Moated Site at the Pleasaunce

Description of this historic site

The site of a moat at the Pleasaunce. It was of Medieval date and enclosed a timber banqueting hall. It is visible as an earthwork and is situated 700m north west of Kenilworth Castle.

Notes about this historic site

1 This Medieval earthwork lies in a fold in undulating country. It was built by Henry V in about 1414 at the far end of a great lake. Apparently the area within the moat was surrounded by a stone wall (PRN 5387), within which was a timber banqueting hall (PRN 5388), dismantled by Henry VIII. All that remains is an earthwork, approximately a square of 30.5m each way, surrounded by a wide and partially double moat which at one time was full of water.
2 A pleasure-house known as ‘the Pleasurance in the Marsh’.
4 There are a number of areas at which the moat has been disturbed in modern times.
6 A lozenge shaped moated site. Excavations have shown that there were stone towers at the corners and other masonry. The place was constructed in 1414 by Henry V, buildings were removed by Henry VIII. The site has a double ditch and bank surrounding a central plateau. The ditches were wet with water, banks of varying height, rough pasture. The NW arm of the outer ditch deepened to form a cattle pond. Farm tracks cut through the centre of the N side. A spur on the S side is a ditch with a bank on each side.
7 External enclosure banks exist on the NW and SW sides. The moat’s inner ditch is about 12m wide and 2m deep and the outer about 10m wide and 1.5m deep.
8 Shown on aerial photographs.
9 The original entrance was probably located across the eastern arms of the moats. The levelled area between the two moats probably functioned as a terraced walkway. At the southern corner of the walkway is a small, raised rectangular platform and at the western and northern corners there are slight depressions in the ground surface.
10 Report in Medieval Archaeology. The construction of the Pleasance required the reclamation of a thickly-overgrown area, according to a reference in chapter xi of the metrical life of King Henry V by Thomas Elmham. Although this is in a poem, it is argued that Elmham may have been an eye witness to the construction of the Pleasance, and this may be an accurate statement. ‘Chapter XI. How his majesty the king kept Lent at Kenilworth Castle, and in the marsh, where foxes lurked among the brambles and thorns, built for his entertainment a pleasure garden (viridarium). It was as if he foresaw the tricks of the French against his kingdom and how he would manfully drive out these and other insidious enemies. On this site he constructed a delicious place which he caused to be called Plesant Mareys. The king is at Kenilworth over Lent where he considers what ought to be done. There was there a fox-ridden place overgrown with briars and thorns. He removes these and cleanses the site so that wild creatures are driven off. Where it had been nasty now becomes peaceful marshland; the coarse ground is sweetened with running water and the site made nice. So the king considers how to overcome the difficulties confronting his own kingdom, the achievement of which will require correspondingly greater effort. He remembers the foxy tricks of the French both in deed and in writing and is mortified by the recollection.”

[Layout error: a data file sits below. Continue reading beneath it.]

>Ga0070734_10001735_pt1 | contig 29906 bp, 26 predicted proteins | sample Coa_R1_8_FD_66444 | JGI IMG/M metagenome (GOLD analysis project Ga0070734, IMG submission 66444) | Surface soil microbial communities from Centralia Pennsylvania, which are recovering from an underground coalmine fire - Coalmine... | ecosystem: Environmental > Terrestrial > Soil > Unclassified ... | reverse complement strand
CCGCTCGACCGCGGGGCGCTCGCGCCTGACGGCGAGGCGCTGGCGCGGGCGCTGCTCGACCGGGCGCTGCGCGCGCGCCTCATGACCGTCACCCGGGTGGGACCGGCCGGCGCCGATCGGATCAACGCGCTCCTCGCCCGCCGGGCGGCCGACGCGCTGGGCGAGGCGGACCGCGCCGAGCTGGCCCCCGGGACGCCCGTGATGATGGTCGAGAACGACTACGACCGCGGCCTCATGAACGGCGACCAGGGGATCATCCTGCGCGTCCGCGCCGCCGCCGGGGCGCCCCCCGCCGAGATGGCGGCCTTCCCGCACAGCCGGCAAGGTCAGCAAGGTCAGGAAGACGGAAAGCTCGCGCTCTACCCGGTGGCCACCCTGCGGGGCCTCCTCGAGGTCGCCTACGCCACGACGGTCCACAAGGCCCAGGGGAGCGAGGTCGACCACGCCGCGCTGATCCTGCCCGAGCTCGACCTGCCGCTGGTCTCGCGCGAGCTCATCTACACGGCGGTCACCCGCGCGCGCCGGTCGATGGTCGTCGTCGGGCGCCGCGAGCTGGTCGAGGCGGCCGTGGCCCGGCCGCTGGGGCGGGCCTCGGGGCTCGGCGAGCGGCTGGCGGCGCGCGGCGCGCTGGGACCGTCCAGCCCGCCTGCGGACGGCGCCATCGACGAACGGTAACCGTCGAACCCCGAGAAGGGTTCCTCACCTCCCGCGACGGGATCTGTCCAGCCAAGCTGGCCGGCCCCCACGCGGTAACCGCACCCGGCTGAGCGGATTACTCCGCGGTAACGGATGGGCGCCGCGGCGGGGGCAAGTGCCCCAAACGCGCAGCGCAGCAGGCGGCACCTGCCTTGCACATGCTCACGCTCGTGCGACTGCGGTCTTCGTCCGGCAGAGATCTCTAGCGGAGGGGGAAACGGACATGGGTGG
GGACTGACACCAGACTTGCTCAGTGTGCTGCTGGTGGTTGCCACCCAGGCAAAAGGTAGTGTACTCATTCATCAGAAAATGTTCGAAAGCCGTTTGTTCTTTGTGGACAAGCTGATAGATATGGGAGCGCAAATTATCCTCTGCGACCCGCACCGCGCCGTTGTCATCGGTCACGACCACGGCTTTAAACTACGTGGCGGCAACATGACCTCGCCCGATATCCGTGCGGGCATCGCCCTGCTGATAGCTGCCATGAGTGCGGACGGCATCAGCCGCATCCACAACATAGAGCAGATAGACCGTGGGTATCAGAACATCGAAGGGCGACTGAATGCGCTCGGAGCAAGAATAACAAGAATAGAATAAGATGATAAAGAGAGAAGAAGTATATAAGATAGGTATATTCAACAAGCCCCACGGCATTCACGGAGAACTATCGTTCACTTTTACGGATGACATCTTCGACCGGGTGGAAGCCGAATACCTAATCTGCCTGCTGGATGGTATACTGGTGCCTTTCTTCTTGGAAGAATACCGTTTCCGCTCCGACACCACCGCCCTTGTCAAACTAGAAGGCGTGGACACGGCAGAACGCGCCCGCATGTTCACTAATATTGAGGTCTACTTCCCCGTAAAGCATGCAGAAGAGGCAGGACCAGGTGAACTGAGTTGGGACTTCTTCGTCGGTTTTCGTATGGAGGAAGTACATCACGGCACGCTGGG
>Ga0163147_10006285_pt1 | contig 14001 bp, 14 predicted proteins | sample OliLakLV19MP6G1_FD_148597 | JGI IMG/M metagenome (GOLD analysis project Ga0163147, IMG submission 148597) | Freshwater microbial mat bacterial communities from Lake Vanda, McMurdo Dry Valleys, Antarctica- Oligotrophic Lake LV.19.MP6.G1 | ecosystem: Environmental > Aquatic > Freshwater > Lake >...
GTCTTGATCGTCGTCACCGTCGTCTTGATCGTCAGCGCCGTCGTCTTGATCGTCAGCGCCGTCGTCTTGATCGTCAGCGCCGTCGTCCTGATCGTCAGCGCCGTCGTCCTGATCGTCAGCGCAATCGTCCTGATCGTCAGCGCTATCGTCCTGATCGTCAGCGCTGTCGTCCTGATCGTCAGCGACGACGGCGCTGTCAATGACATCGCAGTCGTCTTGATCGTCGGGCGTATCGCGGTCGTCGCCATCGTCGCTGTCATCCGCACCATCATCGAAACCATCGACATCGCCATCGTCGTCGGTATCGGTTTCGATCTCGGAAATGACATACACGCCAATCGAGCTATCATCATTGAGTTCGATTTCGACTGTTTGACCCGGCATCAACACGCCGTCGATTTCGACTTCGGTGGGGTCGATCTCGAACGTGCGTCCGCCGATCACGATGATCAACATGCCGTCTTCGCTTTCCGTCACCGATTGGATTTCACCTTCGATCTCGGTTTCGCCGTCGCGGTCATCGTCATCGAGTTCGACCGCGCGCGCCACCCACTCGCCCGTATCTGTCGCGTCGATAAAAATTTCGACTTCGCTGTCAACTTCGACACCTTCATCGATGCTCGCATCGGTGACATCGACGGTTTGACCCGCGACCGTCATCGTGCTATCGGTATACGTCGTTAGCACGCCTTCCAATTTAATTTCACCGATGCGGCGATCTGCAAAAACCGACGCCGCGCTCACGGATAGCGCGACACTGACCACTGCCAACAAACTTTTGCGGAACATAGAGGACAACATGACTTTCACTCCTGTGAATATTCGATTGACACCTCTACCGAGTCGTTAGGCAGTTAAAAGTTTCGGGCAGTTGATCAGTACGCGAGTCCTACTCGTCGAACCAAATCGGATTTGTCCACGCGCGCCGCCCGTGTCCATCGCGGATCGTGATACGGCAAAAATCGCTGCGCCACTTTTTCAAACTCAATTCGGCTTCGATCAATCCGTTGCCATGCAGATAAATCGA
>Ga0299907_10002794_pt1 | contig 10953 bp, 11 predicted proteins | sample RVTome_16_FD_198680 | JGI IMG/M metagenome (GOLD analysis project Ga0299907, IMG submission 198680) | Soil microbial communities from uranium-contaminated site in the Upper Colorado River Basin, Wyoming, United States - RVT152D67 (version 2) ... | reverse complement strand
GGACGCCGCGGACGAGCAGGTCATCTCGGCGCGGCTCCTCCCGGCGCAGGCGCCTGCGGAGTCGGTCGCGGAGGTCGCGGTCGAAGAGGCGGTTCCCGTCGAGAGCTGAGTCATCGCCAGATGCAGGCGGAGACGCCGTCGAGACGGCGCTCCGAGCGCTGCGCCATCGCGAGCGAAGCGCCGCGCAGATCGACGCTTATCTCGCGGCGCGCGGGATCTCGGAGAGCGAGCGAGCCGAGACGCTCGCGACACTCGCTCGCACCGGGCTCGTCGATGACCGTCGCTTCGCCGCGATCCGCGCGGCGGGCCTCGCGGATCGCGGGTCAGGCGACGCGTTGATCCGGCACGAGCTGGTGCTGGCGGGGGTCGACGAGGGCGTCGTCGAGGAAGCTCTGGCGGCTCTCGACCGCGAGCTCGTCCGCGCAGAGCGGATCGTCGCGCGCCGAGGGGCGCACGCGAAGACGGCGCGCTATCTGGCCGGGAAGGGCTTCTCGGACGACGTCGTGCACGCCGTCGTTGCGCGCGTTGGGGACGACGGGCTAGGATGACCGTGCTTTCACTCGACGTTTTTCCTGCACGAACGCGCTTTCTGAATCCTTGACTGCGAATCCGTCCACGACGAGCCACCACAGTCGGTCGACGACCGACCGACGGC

11 A series of geophysical surveys were undertaken across the Pleasance, which detected anomalies likely to represent the remains of features dating from the time of its use as a pleasure ground. A large hexagonal compacted area has been detected in the centre of the diamond shaped mound and this may well be the remains of a central garden or courtyard. At three corners of the mound, remains of footings for towers have been detected. It is possible that robbed out remains of the fourth western tower have been detected. Possible evidence for a range of buildings have been detected on the SW side of the mound. It is suggested that this may possible be kitchens or food preparation areas, given the strong magnetic response. It is also likely that this range of structures provided the materials for the buildings Henry VII re-erected within the castle after he ordered the buildings on the Pleasance to be demolished.

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